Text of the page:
states, when a record that you are allegedly making a false

statement on is inherently ambiguous, you can't be convicted

of making a false statement on it. And if this is something

that doesn't even work because it falls off, then how can he

be guilty of failing to follow that instruction. That's

completely in the record per Agent Gentile's testimony. The

instruction on that work card could not --

The COURT: Is he charged with failing to follow

the instruction or certifying that he did follow the

instruction?

MS. MOSCOWITZ: He's charged with a false

statement he allegedly signed. Although there's really no

testimony that he signed. I think its sufficient. I know

juries are privileged to use their own eye balls and look

at handwriting. He signs off -- I have to kind of back

into it. It says, "if generator is not expended, install

 

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143

 

shipping cap on firing pin." I don't think you can follow

an instruction that can't be followed.

The COURT: But then he signed it. He did just

that, is that it?

MS. MOSCOWITZ: Well, he allegedly signed, he --

THE COURT: I don't ask you to admit that he sign

that. But his signature appears there, that yes, I did

not. I put on the firing pin. Now, he's charged with

marking false statement, he's not charged with failing to

an impossible job, is he? Isn't that the problem we had

with this?

MS. MOSCOWITZ: Well, perhaps, but of course, if

it is not false for that regard, it certainly can't be

material if all it would do is fall right off. I don't

think he can be charged, it's now charged with the work,

it's something related with the work, Judge.

He's charged with the false statement if that

statement provides no protection whatever, it is certainly

immaterial. And materiality is something that the

government has to prove beyond a reasonable doubt and it is

a factual matter, and that certainly makes it completely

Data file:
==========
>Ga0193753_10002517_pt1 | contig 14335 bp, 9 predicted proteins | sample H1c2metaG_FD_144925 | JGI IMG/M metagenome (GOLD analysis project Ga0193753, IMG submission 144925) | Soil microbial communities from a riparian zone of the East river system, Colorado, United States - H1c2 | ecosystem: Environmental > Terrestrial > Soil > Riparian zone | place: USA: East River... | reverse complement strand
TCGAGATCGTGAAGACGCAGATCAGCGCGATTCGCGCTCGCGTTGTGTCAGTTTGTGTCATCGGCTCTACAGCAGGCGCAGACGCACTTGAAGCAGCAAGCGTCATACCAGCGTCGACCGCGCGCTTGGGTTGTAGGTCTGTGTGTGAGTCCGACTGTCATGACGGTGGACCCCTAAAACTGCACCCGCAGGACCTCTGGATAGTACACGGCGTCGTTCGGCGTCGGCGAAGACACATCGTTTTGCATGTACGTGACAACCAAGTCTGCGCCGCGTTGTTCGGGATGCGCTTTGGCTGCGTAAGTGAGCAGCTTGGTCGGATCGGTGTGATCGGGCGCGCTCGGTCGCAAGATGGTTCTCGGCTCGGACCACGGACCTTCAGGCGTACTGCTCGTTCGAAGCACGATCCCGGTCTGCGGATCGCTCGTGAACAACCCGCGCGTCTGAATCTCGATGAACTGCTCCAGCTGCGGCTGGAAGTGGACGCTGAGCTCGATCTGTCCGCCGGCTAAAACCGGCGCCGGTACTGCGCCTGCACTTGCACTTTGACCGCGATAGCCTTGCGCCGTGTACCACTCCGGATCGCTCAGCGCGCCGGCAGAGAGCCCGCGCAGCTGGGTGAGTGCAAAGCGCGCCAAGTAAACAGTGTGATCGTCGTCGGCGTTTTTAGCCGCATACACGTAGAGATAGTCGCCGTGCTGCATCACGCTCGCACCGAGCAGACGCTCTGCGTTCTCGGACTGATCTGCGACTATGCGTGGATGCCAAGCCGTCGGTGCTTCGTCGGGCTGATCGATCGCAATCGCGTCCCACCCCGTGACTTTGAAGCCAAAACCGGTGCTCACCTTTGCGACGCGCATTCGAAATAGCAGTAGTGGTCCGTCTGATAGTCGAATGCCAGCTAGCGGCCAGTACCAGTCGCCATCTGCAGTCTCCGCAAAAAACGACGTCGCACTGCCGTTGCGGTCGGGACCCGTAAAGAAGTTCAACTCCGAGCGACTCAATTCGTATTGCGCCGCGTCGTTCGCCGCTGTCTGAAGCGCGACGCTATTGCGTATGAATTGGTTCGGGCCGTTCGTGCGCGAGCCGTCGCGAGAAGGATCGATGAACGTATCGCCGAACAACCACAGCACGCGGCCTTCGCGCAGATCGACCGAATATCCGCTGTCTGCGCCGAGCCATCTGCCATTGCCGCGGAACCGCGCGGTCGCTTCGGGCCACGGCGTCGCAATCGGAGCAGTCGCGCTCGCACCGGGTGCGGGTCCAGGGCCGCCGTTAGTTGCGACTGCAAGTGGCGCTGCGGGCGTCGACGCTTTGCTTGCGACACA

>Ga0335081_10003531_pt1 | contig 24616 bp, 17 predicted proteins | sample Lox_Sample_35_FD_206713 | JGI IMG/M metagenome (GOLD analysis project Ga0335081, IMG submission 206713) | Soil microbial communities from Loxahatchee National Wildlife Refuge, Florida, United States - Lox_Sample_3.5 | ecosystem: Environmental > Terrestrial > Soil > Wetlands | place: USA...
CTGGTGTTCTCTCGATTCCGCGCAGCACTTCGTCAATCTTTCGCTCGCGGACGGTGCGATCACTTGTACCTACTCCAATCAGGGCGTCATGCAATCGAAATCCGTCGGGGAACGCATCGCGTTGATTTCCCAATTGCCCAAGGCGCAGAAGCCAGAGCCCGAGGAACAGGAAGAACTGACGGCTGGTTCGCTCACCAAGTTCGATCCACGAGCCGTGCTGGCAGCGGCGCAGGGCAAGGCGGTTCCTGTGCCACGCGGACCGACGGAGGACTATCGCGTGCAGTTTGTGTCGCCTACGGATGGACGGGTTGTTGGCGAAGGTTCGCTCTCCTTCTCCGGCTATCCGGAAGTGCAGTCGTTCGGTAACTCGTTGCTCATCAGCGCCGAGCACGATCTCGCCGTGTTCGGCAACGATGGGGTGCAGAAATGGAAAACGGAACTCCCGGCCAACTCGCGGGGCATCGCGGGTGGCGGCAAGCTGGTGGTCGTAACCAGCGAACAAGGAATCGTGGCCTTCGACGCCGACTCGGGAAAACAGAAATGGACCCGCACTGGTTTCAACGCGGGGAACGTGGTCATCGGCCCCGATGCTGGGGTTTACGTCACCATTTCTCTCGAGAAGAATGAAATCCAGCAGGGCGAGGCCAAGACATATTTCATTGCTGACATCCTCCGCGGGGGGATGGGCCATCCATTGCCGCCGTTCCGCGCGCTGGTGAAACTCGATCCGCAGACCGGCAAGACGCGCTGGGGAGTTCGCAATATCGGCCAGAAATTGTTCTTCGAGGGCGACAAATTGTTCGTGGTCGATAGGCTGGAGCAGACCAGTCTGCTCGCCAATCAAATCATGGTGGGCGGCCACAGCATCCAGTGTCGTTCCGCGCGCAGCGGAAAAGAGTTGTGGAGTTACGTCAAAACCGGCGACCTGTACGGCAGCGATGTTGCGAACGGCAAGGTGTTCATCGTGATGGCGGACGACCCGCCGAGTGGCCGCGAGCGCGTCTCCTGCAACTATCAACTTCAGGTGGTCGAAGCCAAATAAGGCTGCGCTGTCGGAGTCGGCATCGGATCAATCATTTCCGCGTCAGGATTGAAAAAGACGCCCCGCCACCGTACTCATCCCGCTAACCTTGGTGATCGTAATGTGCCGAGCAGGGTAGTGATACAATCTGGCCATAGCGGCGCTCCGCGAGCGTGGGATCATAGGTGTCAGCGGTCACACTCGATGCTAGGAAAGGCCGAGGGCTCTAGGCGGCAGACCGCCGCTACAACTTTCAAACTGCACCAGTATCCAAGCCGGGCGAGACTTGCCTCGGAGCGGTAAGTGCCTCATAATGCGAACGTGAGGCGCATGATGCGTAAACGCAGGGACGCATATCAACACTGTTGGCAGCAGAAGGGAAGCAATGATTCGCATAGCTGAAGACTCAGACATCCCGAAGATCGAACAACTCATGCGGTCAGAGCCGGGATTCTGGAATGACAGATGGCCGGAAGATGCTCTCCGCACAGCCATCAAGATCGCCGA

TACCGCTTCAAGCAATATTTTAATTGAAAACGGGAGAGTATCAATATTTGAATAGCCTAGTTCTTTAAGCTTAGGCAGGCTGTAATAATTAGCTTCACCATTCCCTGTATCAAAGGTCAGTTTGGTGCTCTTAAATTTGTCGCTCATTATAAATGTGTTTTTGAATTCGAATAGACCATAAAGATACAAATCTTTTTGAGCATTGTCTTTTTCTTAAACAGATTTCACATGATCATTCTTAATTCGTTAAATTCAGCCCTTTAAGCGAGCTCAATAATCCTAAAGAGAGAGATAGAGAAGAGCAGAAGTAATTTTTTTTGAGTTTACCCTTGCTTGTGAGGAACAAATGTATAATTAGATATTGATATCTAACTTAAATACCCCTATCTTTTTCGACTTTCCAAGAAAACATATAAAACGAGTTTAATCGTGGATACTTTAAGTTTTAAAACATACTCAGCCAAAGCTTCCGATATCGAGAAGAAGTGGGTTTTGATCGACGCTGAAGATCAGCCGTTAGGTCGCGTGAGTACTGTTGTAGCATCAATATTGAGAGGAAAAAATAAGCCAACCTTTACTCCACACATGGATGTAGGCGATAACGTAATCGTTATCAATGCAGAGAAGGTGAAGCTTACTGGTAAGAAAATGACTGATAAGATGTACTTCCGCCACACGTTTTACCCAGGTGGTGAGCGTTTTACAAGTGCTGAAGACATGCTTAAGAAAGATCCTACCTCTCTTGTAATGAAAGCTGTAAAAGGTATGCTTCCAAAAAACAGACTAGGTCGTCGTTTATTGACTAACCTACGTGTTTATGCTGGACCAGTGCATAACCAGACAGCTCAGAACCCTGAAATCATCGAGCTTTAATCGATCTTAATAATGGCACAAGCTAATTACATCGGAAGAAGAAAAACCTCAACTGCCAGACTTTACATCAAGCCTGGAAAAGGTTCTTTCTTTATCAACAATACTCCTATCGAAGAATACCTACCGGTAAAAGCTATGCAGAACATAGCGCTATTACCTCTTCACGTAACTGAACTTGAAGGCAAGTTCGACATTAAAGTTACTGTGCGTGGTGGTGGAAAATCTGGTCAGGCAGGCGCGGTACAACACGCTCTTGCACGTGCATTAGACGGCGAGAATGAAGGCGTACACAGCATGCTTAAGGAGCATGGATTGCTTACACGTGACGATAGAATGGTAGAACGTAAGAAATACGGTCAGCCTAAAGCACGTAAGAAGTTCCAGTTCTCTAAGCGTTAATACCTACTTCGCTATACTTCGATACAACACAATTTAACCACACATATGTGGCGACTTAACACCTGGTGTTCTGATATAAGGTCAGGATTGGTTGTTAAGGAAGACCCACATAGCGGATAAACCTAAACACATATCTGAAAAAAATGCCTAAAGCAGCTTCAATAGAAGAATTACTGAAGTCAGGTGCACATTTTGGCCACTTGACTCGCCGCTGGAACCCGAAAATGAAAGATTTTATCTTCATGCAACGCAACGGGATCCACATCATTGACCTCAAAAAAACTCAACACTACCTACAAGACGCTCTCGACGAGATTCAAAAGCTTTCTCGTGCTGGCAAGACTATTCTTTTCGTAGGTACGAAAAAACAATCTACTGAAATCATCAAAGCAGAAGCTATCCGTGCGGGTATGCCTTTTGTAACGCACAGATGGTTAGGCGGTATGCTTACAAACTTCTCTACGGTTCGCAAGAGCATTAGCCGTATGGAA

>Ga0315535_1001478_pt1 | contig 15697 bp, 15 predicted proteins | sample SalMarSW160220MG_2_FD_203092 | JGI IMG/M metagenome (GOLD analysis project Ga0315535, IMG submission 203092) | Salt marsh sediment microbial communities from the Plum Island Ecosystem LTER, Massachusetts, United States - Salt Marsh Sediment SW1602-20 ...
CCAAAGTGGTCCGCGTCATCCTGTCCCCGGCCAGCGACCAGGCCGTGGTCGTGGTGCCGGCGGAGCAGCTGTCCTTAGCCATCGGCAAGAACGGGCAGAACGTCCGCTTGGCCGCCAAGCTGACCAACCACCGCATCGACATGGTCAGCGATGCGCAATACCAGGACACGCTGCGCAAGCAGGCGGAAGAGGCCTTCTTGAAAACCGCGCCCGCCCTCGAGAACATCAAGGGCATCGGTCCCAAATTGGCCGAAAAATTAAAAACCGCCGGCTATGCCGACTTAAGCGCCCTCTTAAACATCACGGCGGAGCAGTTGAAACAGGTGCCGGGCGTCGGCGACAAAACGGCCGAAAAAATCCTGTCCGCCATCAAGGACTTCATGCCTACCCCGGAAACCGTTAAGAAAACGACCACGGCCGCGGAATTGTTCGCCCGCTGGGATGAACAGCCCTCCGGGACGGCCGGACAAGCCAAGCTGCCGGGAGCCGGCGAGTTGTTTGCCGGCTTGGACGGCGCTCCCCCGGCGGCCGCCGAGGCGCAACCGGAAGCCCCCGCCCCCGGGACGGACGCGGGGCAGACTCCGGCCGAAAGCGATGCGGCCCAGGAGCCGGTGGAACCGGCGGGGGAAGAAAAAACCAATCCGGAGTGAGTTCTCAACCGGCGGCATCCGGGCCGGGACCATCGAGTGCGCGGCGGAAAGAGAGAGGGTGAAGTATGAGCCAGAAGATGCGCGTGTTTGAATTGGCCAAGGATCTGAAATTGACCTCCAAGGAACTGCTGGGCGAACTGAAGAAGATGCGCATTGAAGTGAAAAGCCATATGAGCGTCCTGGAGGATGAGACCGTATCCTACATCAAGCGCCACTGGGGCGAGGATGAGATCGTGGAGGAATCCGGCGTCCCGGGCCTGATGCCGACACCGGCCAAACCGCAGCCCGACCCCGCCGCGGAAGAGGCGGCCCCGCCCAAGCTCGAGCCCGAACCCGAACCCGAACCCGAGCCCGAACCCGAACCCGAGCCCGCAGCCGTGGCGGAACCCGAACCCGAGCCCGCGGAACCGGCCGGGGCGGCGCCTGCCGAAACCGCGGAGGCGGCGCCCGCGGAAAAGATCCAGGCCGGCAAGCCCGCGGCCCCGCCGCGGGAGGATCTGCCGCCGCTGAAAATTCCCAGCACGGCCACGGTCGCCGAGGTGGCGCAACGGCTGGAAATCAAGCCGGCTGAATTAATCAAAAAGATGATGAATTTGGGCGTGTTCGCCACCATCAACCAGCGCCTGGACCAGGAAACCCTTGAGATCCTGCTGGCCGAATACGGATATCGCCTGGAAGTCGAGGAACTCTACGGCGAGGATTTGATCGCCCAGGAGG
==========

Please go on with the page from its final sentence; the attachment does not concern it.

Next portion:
immaterial if it provides no protection whatever.

There is no evidence of bad intent. There is only

evidence of Mr. Florence acting in good faith. Now, these

are issues obviously that become jury issues, and I

 

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144

 

understand that, but this is a specific intent crime.

Mr. Florence exits the picture long before, in March is the

last time there is any evidence of him having anything to do

with these generators. That's the back drop with which we

approach the hazardous materials counts.

Now I don't know if Your Honor has looked at these

counts. But Mr. Moscowitz says it took him a long time to

figure out how they worked, and I'm behind him because I

haven't figured out how the incorporation works, and how

SabreTech can be charged with willfully and recklessly in

the same count. But there are counts VIII, X, XII, XIIII,

XVI, XVIII, XX and XXII, charging Mr. Florence with reckless

violation of shipping, packing, labeling, classing and all

sorts of things which deal only with the transportation of

hazardous materials.

According to the indictment and to the regulations

under which these charges are brought, Mr. Florence must be,

in order to be liable under any of these charges, what's

called a haz-mat employee. That's defined in paragraph 30

of the indictment, which notes that the hazardous materials

regulations apply to "each person who performs or causes to

be performed functions related to the transportation of

hazardous materials, including determination of and

compliance with basic conditions for offering hazardous

materials in transport. Filling packages, marking and

 

UNITED STATES vs SABRETECH, ET. AL - 11-29-99

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labeling pads, preparing shipping papers, handling loading,

securing and segregating packages within a transport vehicle

or cargo hold and transporting hazardous materials."

There is no evidence that brings Mr. Florence

within the category being a haz-mat employee such, that

these regulations should apply to him, even before we

address questions of what is reckless and what is willful.

The facts in this case demonstrate the following:

Mr. Florence, together with a group of other mechanics,

participated in the removal and replacement of oxygen

generators. In late March, latest early April, he

participated with at least Mr. Taber and Mr. Rodriguez in

cleaning up the generators from the 802 area, and that was

when they carefully wrapped the lanyards around the firing

pin, then wrapped them around the body of the generator,

tied them down and then they tagged them entirely and

accurately as 02 generators out-of-date. There is the one

that remained on the premises in evidence which Mr. Taber he

signed and confirmed, and there is no contradictory evidence

that Mr. Florence did exactly what he did with the

generators and did also the same tags.

So the mechanics did what they could to secure the

generators. The evidence is also uncontradicted that the

mechanics, including Mr. Florence were informed that these

generators were going to be disposed of, not that they were

 

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going to be transported.